Additionally, a Florida tax relief bill passed last year made several items, including diapers and baby and toddler clothing, exempt from the state’s sales tax. 


You don’t have to worry about your heirs paying a big state tax bill if you die in Georgia. There is no estate or inheritance tax in the state. 

Additionally, Georgia won't tax your Social Security benefits, and retirement income that is taxable is taxed at a 5.49% rate for 2024. 


Idaho might not be the most popular retirement destination since the state taxes some common types of retirement income, including pensions. But your children won’t have to pay the state when claiming their inheritance in the Gem State. 

Idaho also moved to a flat income tax rate last year, which is good news for higher earners. You’ll pay a 5.8% income tax rate, regardless of how much you make.


Indiana doesn’t have death taxes, and you may be able to pay less taxes while you’re still alive, too, depending which part of the state you live in. That’s because while Indiana has a fairly low flat income tax rate of 3.05%, some counties impose income taxes of their own.


Kansas is another state with no estate or inheritance tax . 

However, residents of the Sunflower State could pay some hefty taxes when it comes to everyday purchases since Kansas has one of the highest sales tax rates in the country.


Louisiana imposes low taxes in many areas. For example, there are no death taxes, and homeowners pay some of the lowest property tax bills in the country. 

However, some taxes in Louisiana aren’t so appealing, such as the state’s sales tax, which is higher than in most states. So, you’ll want to weigh the pros and cons before moving to Louisiana for tax savings.


If you enjoy the colder weather and don’t want your heirs to pay taxes on their inheritances, you might want to consider a move to Michigan

There is no estate or inheritance tax in the Wolverine State, and Michigan has a flat income tax rate of 4.05%.


Mississippi is a state that taxes groceries, but it won’t tax your death since the state has no estate or inheritance tax. 

And Mississippi has a flat state income tax rate that is set to reduce even further in the coming years, which is good news for the wealthy and everyone else, too.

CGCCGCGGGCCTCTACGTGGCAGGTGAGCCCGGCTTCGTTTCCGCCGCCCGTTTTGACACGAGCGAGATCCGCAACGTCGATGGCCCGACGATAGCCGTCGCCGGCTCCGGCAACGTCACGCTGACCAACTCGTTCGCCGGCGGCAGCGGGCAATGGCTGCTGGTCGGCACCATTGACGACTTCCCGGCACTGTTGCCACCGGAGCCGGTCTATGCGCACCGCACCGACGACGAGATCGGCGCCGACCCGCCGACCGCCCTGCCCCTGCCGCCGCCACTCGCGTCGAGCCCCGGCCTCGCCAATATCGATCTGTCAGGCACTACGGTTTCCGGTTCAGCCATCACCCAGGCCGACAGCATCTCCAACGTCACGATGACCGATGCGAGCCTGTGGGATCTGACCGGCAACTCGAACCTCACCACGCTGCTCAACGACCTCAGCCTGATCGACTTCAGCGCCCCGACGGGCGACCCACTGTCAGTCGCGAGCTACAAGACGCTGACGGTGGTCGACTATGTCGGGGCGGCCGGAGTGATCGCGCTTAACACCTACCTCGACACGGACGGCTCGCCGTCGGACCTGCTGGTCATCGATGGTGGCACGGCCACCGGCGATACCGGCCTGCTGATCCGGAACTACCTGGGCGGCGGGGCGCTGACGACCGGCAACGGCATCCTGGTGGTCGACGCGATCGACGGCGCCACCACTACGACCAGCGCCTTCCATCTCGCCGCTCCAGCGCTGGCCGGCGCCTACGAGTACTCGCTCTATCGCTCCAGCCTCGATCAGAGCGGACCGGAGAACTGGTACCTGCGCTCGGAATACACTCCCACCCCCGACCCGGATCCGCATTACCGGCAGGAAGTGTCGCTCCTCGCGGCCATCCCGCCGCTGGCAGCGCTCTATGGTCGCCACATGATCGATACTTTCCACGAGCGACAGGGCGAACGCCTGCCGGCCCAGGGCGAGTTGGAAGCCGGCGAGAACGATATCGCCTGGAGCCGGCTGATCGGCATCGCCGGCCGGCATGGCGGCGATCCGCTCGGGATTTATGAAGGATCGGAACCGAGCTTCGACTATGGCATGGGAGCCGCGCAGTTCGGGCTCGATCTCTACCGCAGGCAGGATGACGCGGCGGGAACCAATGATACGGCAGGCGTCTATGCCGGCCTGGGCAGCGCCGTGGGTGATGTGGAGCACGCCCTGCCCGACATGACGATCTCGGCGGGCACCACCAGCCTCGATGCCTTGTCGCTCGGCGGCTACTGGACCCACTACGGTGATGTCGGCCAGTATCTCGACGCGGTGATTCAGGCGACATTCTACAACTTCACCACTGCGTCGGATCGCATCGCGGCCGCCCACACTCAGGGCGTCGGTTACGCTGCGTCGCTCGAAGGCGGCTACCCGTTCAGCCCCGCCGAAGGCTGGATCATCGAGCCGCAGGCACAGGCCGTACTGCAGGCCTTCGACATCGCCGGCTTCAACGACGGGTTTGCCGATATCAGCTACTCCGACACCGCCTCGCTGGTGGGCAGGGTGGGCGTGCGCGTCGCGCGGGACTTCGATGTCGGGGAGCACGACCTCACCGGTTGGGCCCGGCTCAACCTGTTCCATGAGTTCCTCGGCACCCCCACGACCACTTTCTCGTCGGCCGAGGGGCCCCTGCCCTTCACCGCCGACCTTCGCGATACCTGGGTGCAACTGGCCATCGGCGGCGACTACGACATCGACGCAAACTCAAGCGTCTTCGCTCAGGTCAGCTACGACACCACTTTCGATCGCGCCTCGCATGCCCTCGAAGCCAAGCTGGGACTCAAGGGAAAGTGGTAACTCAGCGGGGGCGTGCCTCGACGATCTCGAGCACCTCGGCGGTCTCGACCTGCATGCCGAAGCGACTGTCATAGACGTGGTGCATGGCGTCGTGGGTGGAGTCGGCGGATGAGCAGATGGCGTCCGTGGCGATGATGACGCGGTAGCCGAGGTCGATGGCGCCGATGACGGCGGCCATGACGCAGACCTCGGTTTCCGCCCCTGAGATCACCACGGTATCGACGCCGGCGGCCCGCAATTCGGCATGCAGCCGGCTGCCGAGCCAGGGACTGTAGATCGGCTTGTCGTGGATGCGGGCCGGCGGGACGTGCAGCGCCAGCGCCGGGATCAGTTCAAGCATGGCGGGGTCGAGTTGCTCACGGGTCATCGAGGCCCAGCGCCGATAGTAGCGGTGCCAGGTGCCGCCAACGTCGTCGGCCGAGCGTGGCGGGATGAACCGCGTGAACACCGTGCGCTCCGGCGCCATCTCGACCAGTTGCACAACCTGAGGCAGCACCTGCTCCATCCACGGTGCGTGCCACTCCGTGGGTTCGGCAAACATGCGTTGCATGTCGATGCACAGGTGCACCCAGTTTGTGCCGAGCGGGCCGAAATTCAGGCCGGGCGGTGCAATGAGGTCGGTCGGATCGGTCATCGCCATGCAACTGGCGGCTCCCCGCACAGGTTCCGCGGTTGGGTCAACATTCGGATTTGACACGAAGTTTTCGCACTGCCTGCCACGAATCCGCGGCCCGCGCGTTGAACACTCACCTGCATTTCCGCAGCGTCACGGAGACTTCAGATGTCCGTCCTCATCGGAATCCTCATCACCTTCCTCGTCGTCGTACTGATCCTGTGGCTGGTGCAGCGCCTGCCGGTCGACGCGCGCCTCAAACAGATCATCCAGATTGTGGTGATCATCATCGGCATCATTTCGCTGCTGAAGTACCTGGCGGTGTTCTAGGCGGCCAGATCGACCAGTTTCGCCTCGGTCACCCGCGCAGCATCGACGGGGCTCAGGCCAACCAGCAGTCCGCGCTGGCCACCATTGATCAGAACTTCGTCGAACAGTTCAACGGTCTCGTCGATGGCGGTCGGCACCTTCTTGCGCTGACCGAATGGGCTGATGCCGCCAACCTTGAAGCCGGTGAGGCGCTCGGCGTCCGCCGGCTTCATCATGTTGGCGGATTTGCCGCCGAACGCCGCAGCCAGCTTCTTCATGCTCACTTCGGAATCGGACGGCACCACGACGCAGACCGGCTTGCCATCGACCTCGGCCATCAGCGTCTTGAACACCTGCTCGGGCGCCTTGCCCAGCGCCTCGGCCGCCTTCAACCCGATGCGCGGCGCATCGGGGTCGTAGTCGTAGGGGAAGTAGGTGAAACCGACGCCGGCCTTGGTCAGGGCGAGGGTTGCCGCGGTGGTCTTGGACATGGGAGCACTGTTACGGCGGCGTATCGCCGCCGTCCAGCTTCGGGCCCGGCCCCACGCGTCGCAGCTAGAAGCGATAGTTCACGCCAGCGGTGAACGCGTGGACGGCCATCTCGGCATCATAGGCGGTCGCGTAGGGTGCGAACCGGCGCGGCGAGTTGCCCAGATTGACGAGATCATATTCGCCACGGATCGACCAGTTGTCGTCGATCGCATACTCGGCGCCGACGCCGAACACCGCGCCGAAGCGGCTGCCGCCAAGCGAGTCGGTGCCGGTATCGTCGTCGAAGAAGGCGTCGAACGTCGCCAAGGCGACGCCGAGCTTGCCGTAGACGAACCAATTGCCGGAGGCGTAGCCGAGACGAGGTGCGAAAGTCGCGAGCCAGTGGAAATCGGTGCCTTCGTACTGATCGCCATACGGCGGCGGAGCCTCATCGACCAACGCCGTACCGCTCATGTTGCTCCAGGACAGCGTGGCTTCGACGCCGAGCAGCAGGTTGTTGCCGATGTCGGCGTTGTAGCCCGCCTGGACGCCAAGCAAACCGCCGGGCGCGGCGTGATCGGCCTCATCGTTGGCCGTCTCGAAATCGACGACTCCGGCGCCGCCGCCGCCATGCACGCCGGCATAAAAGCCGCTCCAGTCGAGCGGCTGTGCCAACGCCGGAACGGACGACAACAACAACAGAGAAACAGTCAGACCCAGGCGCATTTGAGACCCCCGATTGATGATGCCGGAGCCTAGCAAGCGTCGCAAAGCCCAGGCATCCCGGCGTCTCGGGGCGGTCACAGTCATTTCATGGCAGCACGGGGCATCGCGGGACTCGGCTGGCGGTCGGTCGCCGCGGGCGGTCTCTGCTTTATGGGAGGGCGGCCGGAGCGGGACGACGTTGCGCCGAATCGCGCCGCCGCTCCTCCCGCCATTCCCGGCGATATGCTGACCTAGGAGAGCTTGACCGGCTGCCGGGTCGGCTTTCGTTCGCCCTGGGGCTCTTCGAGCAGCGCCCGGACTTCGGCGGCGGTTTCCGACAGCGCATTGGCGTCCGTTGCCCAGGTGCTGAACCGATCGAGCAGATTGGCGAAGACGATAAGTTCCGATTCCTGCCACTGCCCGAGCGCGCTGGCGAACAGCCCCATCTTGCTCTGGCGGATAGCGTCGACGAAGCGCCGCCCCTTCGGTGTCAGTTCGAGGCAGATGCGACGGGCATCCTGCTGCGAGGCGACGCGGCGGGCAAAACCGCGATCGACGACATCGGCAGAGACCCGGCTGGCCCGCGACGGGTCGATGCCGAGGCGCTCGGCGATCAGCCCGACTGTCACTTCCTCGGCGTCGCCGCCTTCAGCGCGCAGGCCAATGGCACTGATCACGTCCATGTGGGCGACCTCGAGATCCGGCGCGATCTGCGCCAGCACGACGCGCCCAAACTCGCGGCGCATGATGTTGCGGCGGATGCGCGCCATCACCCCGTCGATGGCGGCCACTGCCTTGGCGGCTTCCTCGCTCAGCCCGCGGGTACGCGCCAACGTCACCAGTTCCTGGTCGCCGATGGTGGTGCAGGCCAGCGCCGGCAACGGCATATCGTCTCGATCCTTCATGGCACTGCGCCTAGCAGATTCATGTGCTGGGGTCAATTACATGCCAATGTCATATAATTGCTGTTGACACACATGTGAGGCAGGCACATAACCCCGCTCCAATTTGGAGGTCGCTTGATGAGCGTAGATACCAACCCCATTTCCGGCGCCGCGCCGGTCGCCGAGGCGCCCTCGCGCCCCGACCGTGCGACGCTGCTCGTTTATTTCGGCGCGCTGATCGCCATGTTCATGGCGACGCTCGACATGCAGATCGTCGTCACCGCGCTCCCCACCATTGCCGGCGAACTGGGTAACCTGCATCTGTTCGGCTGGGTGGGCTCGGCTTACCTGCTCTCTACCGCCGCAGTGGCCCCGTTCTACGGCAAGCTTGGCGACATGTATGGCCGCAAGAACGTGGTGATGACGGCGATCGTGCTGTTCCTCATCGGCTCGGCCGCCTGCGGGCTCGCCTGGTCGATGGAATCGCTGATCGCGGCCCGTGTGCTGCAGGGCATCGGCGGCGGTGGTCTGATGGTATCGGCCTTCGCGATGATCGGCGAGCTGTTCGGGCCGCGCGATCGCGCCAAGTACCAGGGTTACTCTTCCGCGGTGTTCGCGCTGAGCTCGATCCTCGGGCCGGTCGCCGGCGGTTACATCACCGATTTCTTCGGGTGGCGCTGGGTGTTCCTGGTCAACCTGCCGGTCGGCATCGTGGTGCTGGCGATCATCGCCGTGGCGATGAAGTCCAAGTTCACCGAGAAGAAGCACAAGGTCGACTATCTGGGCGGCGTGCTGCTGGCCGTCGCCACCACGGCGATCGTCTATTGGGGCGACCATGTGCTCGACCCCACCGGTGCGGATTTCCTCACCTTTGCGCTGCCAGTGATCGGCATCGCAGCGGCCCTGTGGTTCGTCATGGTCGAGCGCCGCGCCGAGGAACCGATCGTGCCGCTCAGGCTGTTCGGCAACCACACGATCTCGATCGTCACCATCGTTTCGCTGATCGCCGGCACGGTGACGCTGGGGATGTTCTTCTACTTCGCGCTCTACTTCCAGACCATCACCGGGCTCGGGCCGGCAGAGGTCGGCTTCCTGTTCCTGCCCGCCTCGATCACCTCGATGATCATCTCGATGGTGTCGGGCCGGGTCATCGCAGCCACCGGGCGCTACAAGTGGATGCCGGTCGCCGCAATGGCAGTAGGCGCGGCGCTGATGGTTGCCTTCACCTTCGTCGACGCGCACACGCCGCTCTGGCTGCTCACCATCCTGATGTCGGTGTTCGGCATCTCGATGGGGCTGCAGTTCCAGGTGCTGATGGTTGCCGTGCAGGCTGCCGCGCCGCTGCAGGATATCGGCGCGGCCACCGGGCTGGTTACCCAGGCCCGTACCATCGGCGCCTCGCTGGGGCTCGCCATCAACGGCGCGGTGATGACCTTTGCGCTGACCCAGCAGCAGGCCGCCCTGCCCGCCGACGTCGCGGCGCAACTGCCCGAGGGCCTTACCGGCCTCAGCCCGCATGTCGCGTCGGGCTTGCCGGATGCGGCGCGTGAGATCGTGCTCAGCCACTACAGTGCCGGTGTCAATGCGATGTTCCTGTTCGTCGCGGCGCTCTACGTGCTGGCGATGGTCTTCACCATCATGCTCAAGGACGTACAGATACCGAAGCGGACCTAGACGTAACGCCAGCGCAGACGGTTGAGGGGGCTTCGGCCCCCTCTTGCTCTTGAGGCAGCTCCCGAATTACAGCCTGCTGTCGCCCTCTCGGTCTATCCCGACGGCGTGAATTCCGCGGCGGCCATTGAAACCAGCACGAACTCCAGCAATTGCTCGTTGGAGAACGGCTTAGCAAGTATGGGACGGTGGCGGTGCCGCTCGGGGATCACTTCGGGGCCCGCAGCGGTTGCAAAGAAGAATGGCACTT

Your loved ones won’t pay any state death taxes in Missouri, and you won't pay any state tax on your Social Security benefits. The Show-Me State also reduced its top income tax bracket for 2024, which is good news for higher earners.


Montana doesn’t have death taxes, and legislation passed last year provides long-term property tax relief to homeowners in the state. 

Income tax rates in Montana aren’t as high as in some states, but they aren’t the lowest in the country, either.   


Nevada doesn’t tax your heirs’ inheritance, and it also happens to be one of the states with no income tax. To make Nevada even more appealing, homeowners in the state enjoy fairly low property tax bills compared to other states. So, there is a lot of potential for tax savings if you live in Nevada.

New Hampshire

New Hampshire doesn’t impose death taxes. And if you plan to make your fortune by winning the lottery, you’re in luck. New Hampshire is one of the states that won’t tax your Powerball winnings

However, New Hampshire does tax some earnings.

  • There is no personal income tax in New Hampshire, but there is currently a tax on interest in dividends. 
  • However, the tax on interest and dividends will be repealed in 2025.

New Mexico

If you’ve had your eye set on the Southwest, New Mexico could be a good contender for relocation. Your heirs won’t pay a dime to the state when you die since there is no estate or inheritance tax. 

Additionally, high earners won’t pay more than a 5.9% income tax rate in the Land of Enchantment. That’s much lower than in some states.

North Carolina

There are no death taxes in North Carolina, which should make your heirs happy. And low property taxes in the state might make you happy, too.

Although groceries aren’t taxed by North Carolina, watch out for those pesky local sales taxes when you grocery shop.

North Dakota

Not paying an estate or inheritance tax is just one of the tax benefits of living in North Dakota. For example, the highest income tax you’ll pay is 2.5%, and thanks to legislation enacted last year, many filers are exempt from paying any state income tax at all. Property tax and sales tax rates in North Dakota are reasonable, too.